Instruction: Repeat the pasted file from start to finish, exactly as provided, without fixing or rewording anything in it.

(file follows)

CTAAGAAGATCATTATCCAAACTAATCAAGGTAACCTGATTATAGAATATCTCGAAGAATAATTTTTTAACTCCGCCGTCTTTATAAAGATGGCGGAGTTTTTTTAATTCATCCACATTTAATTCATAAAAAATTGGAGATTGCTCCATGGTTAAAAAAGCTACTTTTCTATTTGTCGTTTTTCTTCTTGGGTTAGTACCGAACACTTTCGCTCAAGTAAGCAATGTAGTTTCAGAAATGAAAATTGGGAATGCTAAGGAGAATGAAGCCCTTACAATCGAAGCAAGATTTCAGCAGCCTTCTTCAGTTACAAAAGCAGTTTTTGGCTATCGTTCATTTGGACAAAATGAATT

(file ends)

CTAAGAAGATCATTATCCAAACTAATCAAGGTAACCTGATTATAGAATATCTCGAAGAATAATTTTTTAACTCCGCCGTCTTTATAAAGATGGCGGAGTTTTTTTAATTCATCCACATTTAATTCATAAAAAATTGGAGATTGCTCCATGGTTAAAAAAGCTACTTTTCTATTTGTCGTTTTTCTTCTTGGGTTAGTACCGAACACTTTCGCTCAAGTAAGCAATGTAGTTTCAGAAATGAAAATTGGGAATGCTAAGGAGAATGAAGCCCTTACAATCGAAGCAAGATTTCAGCAGCCTTCTTCAGTTACAAAAGCAGTTTTTGGCTATCGTTCATTTGGACAAAATGAATT